• DISCRIMINATORY BICYCLE LAWS.  These seem to be the "devil in the details" that really aggravate bicyclists.  Drivers of motorized vehicles seem to believe that roadways are safer only if bicycles are kept off the roadways, or that cyclists must ride as far to the right as possible, or that cyclists must be required to use a bike lane or bike path if those are present.  This is a viewpoint that excludes cyclists from enjoying equal rights on roadways.  The basis of this belief is that it's for the safety of all, but data suggests that may not be true.  That may very well be the focus of their thinking, but cyclists' rights are being trampled in this kind of thinking.  Legal issues enter the fray at this point.  For example, a cyclist is riding along the roadway and a bike lane/path is also present.  If the law requires cyclists to use said lane/path and the cyclist doesn't, the cyclist can be ticketed.  Additionally, should there be a bicycle/motorized vehicle collision, the cyclist can be cited for not using the available lane/path, even if the accident was the fault of the driver of the motorized vehicle.  Should the cyclist be injured or killed, there is limited recourse for the cyclist in this situation.  Often, there's limited recourse when a cyclist is struck by a motorized vehicle in many States regardless of ANY laws.  This doesn't even take into consideration whether use of the bike lane or bike path endangers the cyclist unnecessarily.  Are you starting to get a glimpse of this issue yet?  Isn't it the road to hell that's paved with good intentions???  Wonder if it has a bike lane?  Here's that map from the previous post about bike laws in the U.S.:
  • BICYCLE FACILITIES, I.E., BIKE LANES, BIKE PATHS, SEGREGATED BIKE PATHS, ETC.  These are "rose colored glasses" in the eyes of vehicular cyclists.  The belief that these facilities provide for a safer route/place for cyclists/bicycles is the basis for the widespread use of these throughout the country.  People in towns, villages, cities across the U.S. breathe easier after they've installed these under the belief, false or otherwise, that users of the roadways are now safer.  Data does not completely support this.  What seems to be undermined here is the "common ground" that the rules of the road seem to offer.  Now, in many States, cyclists can be requred to ride where it's more dangerous and the potential for accidents/injuries is increased exponentially.  All under the guise of making things safer for all.  Ironic, eh?  So, are these "facilities" really the way to go?  What happens when the law dictates to cyclists that they must use these facilities despite the fact that they are, or can be, more of a danger than a roadway where all "drivers" are following the rules of the road?  Picture getting clearer here for you?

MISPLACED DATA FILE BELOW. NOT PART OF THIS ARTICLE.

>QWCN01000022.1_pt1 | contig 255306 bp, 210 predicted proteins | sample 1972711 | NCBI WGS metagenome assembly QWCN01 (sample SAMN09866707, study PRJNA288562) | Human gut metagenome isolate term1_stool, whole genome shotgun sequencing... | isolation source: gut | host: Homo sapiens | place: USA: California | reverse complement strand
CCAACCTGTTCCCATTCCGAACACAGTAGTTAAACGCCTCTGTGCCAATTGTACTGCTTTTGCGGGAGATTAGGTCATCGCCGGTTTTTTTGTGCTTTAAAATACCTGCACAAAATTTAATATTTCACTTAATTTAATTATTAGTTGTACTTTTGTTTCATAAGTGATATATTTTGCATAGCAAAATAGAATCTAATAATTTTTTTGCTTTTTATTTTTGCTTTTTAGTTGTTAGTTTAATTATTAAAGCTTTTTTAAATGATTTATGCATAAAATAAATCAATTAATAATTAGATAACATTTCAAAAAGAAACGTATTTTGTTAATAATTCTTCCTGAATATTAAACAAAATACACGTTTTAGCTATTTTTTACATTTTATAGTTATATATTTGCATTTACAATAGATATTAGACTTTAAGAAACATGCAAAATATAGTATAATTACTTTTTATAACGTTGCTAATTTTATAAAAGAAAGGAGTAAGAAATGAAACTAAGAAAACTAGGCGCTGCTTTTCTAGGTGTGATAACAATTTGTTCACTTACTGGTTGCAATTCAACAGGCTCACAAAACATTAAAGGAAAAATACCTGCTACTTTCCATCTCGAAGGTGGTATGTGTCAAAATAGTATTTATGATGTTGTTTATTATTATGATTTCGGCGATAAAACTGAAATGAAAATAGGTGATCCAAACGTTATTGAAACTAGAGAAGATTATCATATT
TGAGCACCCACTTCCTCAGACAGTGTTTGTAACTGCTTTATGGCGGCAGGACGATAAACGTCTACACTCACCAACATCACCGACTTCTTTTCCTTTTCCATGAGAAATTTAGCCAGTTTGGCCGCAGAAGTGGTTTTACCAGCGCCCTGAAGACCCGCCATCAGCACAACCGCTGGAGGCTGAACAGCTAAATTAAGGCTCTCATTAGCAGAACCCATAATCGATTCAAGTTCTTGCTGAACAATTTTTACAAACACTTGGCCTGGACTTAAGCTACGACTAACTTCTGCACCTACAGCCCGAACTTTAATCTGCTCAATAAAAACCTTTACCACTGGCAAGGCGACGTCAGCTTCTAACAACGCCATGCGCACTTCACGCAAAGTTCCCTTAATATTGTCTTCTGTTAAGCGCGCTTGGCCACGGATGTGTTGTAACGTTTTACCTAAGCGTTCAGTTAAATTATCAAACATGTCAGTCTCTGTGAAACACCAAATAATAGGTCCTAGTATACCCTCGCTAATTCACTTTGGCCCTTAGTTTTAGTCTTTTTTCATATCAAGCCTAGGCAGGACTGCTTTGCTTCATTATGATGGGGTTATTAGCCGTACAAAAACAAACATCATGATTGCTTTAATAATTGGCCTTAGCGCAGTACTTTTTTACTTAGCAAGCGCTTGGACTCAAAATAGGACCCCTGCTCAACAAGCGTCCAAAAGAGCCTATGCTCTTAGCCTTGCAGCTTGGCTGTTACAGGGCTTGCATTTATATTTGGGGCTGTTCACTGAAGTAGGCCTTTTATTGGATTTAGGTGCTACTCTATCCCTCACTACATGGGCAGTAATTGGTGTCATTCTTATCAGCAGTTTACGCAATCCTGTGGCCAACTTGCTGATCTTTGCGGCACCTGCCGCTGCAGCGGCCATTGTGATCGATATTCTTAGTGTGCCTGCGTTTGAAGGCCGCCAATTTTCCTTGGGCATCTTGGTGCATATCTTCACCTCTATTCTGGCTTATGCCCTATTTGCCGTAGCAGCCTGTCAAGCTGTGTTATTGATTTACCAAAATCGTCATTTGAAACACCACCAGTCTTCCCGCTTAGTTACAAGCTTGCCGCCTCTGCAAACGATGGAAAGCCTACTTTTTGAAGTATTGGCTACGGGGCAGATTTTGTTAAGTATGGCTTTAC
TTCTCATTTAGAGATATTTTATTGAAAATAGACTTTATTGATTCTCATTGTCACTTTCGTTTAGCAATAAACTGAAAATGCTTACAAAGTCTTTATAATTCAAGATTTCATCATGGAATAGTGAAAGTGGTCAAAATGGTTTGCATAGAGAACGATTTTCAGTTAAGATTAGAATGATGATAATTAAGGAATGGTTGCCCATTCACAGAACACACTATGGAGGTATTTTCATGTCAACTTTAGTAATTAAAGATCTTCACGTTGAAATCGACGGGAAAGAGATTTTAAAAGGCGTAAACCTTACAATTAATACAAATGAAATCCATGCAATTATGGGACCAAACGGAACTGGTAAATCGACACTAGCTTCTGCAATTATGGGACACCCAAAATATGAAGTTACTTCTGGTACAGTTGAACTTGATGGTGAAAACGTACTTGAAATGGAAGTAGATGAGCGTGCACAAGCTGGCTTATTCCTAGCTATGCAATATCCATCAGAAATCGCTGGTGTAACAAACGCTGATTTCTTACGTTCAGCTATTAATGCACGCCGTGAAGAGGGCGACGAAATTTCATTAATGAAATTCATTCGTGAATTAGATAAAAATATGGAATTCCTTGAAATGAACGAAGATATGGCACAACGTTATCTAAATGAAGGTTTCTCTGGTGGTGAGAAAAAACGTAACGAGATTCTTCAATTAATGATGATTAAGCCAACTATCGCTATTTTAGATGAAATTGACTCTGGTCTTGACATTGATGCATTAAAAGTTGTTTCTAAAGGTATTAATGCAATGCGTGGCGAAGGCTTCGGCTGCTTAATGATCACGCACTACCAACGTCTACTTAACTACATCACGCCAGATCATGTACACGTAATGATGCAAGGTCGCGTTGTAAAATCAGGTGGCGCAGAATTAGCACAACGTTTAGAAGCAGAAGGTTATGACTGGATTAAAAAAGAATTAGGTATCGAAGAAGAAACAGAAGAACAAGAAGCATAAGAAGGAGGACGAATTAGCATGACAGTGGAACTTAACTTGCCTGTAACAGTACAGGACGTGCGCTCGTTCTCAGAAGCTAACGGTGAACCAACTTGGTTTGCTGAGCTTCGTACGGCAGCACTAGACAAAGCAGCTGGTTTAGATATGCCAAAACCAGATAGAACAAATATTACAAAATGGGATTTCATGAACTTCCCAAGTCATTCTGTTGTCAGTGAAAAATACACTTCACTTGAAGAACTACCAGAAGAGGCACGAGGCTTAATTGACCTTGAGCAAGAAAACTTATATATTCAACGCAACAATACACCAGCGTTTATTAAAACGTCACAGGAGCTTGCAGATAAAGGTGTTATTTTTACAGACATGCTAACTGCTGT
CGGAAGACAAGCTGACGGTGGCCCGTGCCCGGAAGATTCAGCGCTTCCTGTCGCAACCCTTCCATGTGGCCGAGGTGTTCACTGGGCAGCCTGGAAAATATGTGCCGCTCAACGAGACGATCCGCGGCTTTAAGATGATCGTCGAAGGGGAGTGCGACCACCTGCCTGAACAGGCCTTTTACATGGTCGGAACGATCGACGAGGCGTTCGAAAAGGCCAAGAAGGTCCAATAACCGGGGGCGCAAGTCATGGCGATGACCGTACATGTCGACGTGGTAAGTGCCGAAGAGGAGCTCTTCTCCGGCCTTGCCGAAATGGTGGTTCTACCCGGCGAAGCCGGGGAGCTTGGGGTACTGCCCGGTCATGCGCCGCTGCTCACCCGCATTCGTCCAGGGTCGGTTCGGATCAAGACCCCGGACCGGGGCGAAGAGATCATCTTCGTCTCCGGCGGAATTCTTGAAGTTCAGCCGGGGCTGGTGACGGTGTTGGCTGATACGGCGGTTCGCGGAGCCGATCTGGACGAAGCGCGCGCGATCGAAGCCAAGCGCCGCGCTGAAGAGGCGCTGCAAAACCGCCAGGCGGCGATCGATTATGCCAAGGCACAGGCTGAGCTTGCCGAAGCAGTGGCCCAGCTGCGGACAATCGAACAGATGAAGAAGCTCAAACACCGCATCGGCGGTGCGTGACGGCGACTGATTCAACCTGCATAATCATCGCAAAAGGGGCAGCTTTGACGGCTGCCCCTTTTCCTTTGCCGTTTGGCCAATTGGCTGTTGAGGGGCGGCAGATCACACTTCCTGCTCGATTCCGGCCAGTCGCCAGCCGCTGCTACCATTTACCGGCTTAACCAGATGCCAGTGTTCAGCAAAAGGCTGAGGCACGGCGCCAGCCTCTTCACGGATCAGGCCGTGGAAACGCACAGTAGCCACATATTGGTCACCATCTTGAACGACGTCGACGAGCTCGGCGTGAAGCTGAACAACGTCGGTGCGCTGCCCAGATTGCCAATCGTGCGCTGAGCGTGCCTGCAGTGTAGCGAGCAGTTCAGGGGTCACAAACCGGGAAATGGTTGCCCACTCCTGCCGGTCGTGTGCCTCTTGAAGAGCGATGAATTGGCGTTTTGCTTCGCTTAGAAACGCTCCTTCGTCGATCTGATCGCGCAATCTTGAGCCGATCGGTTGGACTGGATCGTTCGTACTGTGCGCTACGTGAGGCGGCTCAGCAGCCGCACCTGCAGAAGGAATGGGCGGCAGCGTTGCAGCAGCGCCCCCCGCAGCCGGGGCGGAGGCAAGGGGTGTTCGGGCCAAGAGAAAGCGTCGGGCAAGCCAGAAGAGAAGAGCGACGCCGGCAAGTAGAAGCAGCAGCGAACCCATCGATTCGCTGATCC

So, a basic issue seems to be coming to an agreed upon consensus, but, with each State allowed to come up with their own consensus, this will be hard to do.  See the map above.  Those different colors speak loudly.  Yes, there are some national standards, but States, as well as towns, villages, and cities are legally allowed to create their own local laws.  Often, there are signs on roadways indicating what those laws are, but, frequently, this isn't the case.

At this point, I'll stick to the local issues here in Silver City and will be attending a few meetings, maybe even speaking up about what I think ought to be done.  In our town, the law does not require cyclists to use bike paths or lanes.  I can live with that.  For vehicular cyclists, they see these facilities as part of a "slippery slope"...sound familiar?  Abortion and gun rights advocates use the term a lot, too.  
Where do I stand on this issue?  Vehicular Cycling.  It makes the most sense and offers the most expansive common ground...Rules of the Road.  How this gets translated into "common rules" across the U.S. is another beast altogether.

A tune to get into your of my favorite singer/songwriters, Iris Dement, performing on Austin City Limits and singing, "Our Town".  Seems to be one of the constants..change.  What's new and improved, however, is not always better.  Where the sun sets in your town on the rights of bicyclists may need your input.